Jose Moran typifies the Latin American stereotype with charm, passion and charisma. Three important qualities to have if one is to succeed at home and abroad.
We met at The Hussar Grill, one of Lusaka’s favourite eating places. Known for their steaks and wine selection, The Hussar Grill was a fitting scene for the interview. The relaxed mood married with an air of sophistication that could have described Jose as well as the venue.
As we waited for our order of calamari strips and chips we chatted about Jose’s upbringing. Born and raised in Guayaquil, the largest city in Ecuador, Jose grew up near the coast. A self-described beach boy and a big fan of water sports, Jose misses the ocean when he is in Lusaka.
“I grew up with a very strong influence from my father. Although I was always a rebel. He had his own business and wanted me to work with him. But I wanted to do my own thing.” Despite this offer being turned down, Jose’s father always remained supportive.
Jose obtained a bachelor’s degree in Commerce, with a minor in Accounting. His first job was with accounting firm Arthur Anderson before moving on to Ernst & Young. “It was an amazing career opportunity. I worked in Canada for two years. And through my job I travelled quite a lot through South America. Travelling is one of my passions. Especially to countries near the ocean so I can surf.” This exposure helped broaden his perspectives on business and corporate culture.
After doing his Master’s in Finance in Spain, Jose returned to Ecuador and joined his first brewery, Cerveceria Nacional. “Even though I started with finance, it was never my passion. So when I moved into commerce and sales and started interacting with people, it’s where I really found my ground.”
From the finance department Jose moved into logistics. As well as marking the beginning of his career in the brewery industry, this also was the end of his time in finance.
His first experience of working in Africa was in Mozambique, before being transferred to Zambian Breweries as Country Director. After SABMiller was purchased by AB InBev Jose was asked to head Zambian Breweries last year.
Despite the similarities between the emerging economies of Africa and South America there were a number of cultural differences Jose has noticed. “On the work culture the biggest difference that I see is in Africa [Zambia and Mozambique] people are still pessimistic. In South America, we have already passed through those tough moments and cycles around our developing economies and people stay optimistic. We need to be more optimistic about the future. Of course all the countries in Africa are still new nations; Mozambique is turning 40 and Zambia is still in her fifties. But still people don’t see the future as bright as I do; there is immense potential in the continent and its people.
But pessimism makes it a little difficult when you try to motivate people. When you tell them to dream big and thrive for world-class standards in Africa. People think you are crazy or just daydreaming. They think it is not doable. But then they achieve excellence using our same people and resources and tell me I was right.”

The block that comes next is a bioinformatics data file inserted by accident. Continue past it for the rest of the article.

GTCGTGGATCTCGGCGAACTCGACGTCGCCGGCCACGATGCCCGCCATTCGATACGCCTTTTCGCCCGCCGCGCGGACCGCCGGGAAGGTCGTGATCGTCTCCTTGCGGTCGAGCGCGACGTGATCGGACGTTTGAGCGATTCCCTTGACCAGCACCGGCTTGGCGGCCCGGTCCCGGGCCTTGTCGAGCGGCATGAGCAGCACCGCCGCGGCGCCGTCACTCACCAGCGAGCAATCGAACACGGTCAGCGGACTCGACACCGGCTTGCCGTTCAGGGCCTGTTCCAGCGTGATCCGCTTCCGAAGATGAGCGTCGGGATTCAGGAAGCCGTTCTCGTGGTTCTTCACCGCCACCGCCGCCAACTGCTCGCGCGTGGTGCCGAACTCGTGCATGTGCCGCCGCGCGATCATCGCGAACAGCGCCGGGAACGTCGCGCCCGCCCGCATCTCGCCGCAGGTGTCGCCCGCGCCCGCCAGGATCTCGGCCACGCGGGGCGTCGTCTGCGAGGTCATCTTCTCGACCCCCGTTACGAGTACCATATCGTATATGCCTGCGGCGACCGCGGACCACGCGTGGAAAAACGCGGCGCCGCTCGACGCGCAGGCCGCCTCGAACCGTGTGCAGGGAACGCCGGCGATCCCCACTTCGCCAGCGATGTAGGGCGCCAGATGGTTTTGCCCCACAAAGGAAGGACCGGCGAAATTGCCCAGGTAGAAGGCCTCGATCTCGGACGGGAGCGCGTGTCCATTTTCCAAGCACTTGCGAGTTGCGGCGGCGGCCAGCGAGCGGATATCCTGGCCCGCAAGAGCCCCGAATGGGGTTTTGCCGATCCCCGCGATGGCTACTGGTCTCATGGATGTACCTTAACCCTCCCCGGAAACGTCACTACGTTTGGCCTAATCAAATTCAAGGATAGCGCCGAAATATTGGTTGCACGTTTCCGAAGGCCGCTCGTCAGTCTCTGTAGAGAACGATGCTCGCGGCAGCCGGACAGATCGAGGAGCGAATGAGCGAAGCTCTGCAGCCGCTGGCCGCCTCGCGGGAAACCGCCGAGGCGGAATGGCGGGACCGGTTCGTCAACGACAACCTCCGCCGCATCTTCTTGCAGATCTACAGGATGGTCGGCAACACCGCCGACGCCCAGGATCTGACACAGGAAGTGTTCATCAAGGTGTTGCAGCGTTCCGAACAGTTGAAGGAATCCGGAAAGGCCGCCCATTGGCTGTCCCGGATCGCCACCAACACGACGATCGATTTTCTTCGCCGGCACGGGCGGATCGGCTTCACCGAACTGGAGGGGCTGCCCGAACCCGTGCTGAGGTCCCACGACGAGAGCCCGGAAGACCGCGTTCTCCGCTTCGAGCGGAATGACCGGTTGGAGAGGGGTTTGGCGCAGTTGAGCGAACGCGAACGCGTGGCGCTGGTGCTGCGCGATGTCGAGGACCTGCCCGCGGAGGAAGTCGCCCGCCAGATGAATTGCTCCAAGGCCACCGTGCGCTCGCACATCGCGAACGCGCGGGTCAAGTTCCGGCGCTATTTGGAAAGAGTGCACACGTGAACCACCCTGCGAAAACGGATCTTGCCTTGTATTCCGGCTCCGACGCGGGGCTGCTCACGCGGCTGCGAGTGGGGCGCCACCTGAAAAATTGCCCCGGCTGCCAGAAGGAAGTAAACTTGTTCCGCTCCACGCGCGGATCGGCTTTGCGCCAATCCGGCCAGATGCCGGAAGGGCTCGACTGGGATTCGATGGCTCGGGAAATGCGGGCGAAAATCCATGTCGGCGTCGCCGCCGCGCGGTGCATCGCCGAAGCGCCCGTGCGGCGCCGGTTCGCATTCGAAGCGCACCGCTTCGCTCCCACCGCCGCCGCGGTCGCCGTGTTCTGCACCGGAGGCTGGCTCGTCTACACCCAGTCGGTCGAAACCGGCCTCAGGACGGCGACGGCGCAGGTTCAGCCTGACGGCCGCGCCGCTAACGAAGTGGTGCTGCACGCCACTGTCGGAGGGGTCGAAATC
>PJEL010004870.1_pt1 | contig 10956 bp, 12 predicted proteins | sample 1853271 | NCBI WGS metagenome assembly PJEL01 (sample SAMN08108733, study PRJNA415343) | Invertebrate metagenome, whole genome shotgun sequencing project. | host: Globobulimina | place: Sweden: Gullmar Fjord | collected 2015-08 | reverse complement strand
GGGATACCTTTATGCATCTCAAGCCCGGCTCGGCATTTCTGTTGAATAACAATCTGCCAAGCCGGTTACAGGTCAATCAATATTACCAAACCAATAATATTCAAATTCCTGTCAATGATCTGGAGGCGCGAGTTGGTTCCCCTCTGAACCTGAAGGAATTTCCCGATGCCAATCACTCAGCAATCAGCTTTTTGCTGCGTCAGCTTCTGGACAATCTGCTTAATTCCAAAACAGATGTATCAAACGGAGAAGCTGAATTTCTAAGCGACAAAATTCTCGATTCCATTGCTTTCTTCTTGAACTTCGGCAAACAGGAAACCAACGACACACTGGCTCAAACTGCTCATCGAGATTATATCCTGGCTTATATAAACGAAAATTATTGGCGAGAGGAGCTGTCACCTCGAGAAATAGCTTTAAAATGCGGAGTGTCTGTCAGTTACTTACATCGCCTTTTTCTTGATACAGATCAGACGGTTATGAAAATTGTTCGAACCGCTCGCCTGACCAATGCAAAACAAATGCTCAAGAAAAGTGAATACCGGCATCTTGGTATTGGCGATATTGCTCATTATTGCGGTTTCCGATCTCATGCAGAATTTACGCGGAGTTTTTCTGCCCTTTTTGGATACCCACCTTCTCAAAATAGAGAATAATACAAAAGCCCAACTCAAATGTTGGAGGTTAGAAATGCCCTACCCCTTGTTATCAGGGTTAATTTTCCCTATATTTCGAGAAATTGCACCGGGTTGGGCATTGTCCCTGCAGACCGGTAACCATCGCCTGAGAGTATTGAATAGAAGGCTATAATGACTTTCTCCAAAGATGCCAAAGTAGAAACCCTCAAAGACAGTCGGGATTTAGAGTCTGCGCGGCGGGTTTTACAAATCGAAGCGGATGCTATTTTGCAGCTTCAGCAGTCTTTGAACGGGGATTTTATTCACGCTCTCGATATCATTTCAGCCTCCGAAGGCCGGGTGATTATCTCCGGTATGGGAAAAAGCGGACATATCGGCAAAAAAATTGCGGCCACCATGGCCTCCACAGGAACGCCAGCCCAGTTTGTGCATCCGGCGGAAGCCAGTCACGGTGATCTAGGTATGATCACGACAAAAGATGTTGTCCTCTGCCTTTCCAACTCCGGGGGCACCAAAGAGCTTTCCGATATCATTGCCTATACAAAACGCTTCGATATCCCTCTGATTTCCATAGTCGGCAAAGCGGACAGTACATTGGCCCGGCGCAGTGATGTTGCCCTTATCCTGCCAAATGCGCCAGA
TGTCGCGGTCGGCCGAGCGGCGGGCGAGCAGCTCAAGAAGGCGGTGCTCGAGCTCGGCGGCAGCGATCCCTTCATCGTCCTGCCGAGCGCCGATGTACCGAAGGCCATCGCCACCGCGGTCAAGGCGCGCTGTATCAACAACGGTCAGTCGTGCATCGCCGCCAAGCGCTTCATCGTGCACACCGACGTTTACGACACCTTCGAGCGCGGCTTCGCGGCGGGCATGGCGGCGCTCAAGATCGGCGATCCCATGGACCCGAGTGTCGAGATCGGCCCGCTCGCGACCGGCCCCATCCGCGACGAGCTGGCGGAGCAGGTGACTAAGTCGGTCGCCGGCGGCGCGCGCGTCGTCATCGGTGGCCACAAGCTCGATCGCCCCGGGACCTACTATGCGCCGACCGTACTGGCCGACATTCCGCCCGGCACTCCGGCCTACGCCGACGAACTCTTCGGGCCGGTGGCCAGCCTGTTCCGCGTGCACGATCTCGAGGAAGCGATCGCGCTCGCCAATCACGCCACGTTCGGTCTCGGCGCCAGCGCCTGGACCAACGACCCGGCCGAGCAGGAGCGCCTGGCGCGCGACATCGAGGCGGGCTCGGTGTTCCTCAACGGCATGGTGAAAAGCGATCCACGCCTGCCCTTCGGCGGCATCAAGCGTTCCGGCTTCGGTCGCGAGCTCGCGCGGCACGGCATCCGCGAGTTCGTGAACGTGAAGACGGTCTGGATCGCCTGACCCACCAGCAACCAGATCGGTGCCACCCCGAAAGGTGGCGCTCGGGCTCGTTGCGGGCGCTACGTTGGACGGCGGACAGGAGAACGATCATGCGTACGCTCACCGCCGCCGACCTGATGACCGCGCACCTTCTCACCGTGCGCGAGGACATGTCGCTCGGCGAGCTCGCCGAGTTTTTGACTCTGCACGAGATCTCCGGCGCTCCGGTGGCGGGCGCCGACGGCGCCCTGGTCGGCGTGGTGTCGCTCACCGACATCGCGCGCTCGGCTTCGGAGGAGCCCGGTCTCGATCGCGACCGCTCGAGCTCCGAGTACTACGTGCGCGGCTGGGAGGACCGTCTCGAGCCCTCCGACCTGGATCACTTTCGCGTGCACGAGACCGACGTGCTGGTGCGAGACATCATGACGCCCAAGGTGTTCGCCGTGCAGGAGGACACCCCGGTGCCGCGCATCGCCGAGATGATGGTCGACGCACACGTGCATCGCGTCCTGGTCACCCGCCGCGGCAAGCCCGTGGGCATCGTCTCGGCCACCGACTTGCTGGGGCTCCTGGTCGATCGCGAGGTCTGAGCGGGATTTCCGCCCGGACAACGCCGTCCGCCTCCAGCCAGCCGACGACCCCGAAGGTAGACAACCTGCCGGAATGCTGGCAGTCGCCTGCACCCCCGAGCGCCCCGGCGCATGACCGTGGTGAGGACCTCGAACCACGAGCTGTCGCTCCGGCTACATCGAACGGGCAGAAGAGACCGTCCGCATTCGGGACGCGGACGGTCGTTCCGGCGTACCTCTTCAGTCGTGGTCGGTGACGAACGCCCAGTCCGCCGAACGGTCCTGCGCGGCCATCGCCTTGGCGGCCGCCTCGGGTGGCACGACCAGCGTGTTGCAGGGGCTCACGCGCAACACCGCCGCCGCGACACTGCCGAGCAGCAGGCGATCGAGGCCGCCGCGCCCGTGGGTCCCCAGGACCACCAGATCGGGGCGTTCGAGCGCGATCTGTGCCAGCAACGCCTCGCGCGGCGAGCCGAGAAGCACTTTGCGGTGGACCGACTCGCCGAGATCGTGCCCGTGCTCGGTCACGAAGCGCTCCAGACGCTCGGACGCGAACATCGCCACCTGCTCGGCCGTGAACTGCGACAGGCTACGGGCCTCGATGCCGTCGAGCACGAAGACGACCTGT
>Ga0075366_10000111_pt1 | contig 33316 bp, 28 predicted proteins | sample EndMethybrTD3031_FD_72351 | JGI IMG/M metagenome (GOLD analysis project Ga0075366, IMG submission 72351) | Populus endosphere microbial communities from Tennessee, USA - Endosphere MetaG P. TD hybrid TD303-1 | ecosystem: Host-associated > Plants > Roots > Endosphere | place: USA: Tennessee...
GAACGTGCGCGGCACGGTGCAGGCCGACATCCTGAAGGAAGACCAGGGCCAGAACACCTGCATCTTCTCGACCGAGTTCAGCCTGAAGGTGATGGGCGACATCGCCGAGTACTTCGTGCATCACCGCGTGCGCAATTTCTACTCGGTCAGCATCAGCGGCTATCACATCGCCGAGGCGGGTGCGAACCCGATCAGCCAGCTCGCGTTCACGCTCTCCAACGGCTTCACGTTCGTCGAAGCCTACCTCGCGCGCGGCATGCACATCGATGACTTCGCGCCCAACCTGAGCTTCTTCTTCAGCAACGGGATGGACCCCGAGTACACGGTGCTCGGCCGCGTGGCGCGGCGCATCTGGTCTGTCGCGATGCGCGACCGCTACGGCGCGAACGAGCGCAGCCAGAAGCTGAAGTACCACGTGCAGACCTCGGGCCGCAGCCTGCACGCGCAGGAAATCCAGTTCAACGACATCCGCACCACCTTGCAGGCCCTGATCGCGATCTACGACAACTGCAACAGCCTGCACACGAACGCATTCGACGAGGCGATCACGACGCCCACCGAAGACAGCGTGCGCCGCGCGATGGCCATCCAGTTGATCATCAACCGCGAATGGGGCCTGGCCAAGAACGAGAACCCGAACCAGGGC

As we neared the end of our main course and waited for the cheesecake Jose had ordered for dessert we shared thoughts on the opportunities for growth. “We believe there is a universal truth about beer. It brings people together to celebrate life. Therefore, as the leading global brewer, we believe we have a unique role to promote responsible drinking and discourage harmful drinking, and we take it seriously to the bone,” Jose told me.
With alcohol consumption perceived as being at high levels some see the Zambian Breweries growth rate near its peak but Jose sees potential for much more growth.
“There is high consumption of illicit alcohol. In Lusaka for example, there is high proliferation of drinks that are 40 percent
and above. They are very damaging to one’s health and producers don’t pay taxes. There is also a high prevalence of opaque beers. When we put it into context, this type of alcohol
[he says while pointing to his Mosi]
, the four percent lagers make up only one fifth of the overall consumption.”
Jose tells me that Zambian Breweries is committed to contributing to the local economy and providing more product choices for consumers. Take Eagle Beer, for instance. It has “a lower price point to compete with illicit brews and give more options to consumers. It is a brand made of cassava. Hundred percent sourced from Zambia. We’re buying the cassava from small-scale farmers in Luapula. We started with 2,000 farmers and right now we have 5,000 farmers after three years. And we anticipate that, based on the tonnes we are buying, that this year it will be around K8 million we have put into the economy in Luapula and Northern provinces.
“I am also proud because we have localised a lot of our senior positions. When we started 18 months ago we had around 1,000 employees with a significant number of expatriates. Our management team back then had nine positions and only three were held by Zambians. While today it is the opposite. Of the nine only three of us are expatriates. “I believe a great leader is one who hires, develops and retains people that have the potential to become better than themselves. We will be judged by the quality of our teams.”
“We believe in growing our talent. The culture is one of meritocracy. The financial results for Zambian Breweries are great. But to make it sustainable you need local people and the right culture.” I believe in building a culture of a company of “owners” where we never get completely satisfied with our own results. At ZB, we compare our business against companies that are doing better than us. Look up and get inspired and challenged instead of looking down and get comfortable and lazy.” Jose sees grooming people to take over from him as his lasting legacy. His charisma and vision continue to drive him closer to making his goals a reality.